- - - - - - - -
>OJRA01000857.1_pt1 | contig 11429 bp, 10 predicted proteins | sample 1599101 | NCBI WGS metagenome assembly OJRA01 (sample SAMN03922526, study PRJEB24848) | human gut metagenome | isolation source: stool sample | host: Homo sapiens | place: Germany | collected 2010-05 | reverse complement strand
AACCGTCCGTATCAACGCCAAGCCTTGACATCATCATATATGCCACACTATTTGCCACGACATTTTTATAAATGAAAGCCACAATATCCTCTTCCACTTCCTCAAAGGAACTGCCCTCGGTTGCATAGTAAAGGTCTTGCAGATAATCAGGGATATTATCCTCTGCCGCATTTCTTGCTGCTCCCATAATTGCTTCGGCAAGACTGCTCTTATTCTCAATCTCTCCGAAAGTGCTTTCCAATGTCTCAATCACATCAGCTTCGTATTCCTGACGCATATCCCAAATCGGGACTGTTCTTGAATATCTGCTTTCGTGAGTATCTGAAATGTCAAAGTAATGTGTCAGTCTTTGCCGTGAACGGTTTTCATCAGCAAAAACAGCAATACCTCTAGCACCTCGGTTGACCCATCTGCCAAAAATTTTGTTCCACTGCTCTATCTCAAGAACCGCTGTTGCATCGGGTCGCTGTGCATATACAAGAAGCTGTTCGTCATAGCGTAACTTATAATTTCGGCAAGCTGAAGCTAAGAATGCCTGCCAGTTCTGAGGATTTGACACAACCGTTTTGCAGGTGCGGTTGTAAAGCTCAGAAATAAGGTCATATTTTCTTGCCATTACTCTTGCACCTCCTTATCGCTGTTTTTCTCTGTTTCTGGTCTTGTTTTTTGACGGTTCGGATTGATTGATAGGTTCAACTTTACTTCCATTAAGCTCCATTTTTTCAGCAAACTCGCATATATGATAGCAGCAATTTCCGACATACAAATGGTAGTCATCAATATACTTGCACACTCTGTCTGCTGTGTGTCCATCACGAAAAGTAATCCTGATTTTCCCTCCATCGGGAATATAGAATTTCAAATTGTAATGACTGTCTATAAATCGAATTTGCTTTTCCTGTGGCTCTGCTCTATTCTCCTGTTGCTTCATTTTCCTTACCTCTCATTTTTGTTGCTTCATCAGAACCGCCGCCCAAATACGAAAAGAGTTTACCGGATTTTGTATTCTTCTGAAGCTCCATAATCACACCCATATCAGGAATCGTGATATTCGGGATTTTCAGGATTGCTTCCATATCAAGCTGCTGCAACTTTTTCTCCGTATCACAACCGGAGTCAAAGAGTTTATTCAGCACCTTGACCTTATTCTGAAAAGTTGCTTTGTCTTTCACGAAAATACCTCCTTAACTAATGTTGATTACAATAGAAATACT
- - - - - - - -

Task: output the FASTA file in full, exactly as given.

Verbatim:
>OJRA01000857.1_pt1 | contig 11429 bp, 10 predicted proteins | sample 1599101 | NCBI WGS metagenome assembly OJRA01 (sample SAMN03922526, study PRJEB24848) | human gut metagenome | isolation source: stool sample | host: Homo sapiens | place: Germany | collected 2010-05 | reverse complement strand
AACCGTCCGTATCAACGCCAAGCCTTGACATCATCATATATGCCACACTATTTGCCACGACATTTTTATAAATGAAAGCCACAATATCCTCTTCCACTTCCTCAAAGGAACTGCCCTCGGTTGCATAGTAAAGGTCTTGCAGATAATCAGGGATATTATCCTCTGCCGCATTTCTTGCTGCTCCCATAATTGCTTCGGCAAGACTGCTCTTATTCTCAATCTCTCCGAAAGTGCTTTCCAATGTCTCAATCACATCAGCTTCGTATTCCTGACGCATATCCCAAATCGGGACTGTTCTTGAATATCTGCTTTCGTGAGTATCTGAAATGTCAAAGTAATGTGTCAGTCTTTGCCGTGAACGGTTTTCATCAGCAAAAACAGCAATACCTCTAGCACCTCGGTTGACCCATCTGCCAAAAATTTTGTTCCACTGCTCTATCTCAAGAACCGCTGTTGCATCGGGTCGCTGTGCATATACAAGAAGCTGTTCGTCATAGCGTAACTTATAATTTCGGCAAGCTGAAGCTAAGAATGCCTGCCAGTTCTGAGGATTTGACACAACCGTTTTGCAGGTGCGGTTGTAAAGCTCAGAAATAAGGTCATATTTTCTTGCCATTACTCTTGCACCTCCTTATCGCTGTTTTTCTCTGTTTCTGGTCTTGTTTTTTGACGGTTCGGATTGATTGATAGGTTCAACTTTACTTCCATTAAGCTCCATTTTTTCAGCAAACTCGCATATATGATAGCAGCAATTTCCGACATACAAATGGTAGTCATCAATATACTTGCACACTCTGTCTGCTGTGTGTCCATCACGAAAAGTAATCCTGATTTTCCCTCCATCGGGAATATAGAATTTCAAATTGTAATGACTGTCTATAAATCGAATTTGCTTTTCCTGTGGCTCTGCTCTATTCTCCTGTTGCTTCATTTTCCTTACCTCTCATTTTTGTTGCTTCATCAGAACCGCCGCCCAAATACGAAAAGAGTTTACCGGATTTTGTATTCTTCTGAAGCTCCATAATCACACCCATATCAGGAATCGTGATATTCGGGATTTTCAGGATTGCTTCCATATCAAGCTGCTGCAACTTTTTCTCCGTATCACAACCGGAGTCAAAGAGTTTATTCAGCACCTTGACCTTATTCTGAAAAGTTGCTTTGTCTTTCACGAAAATACCTCCTTAACTAATGTTGATTACAATAGAAATACT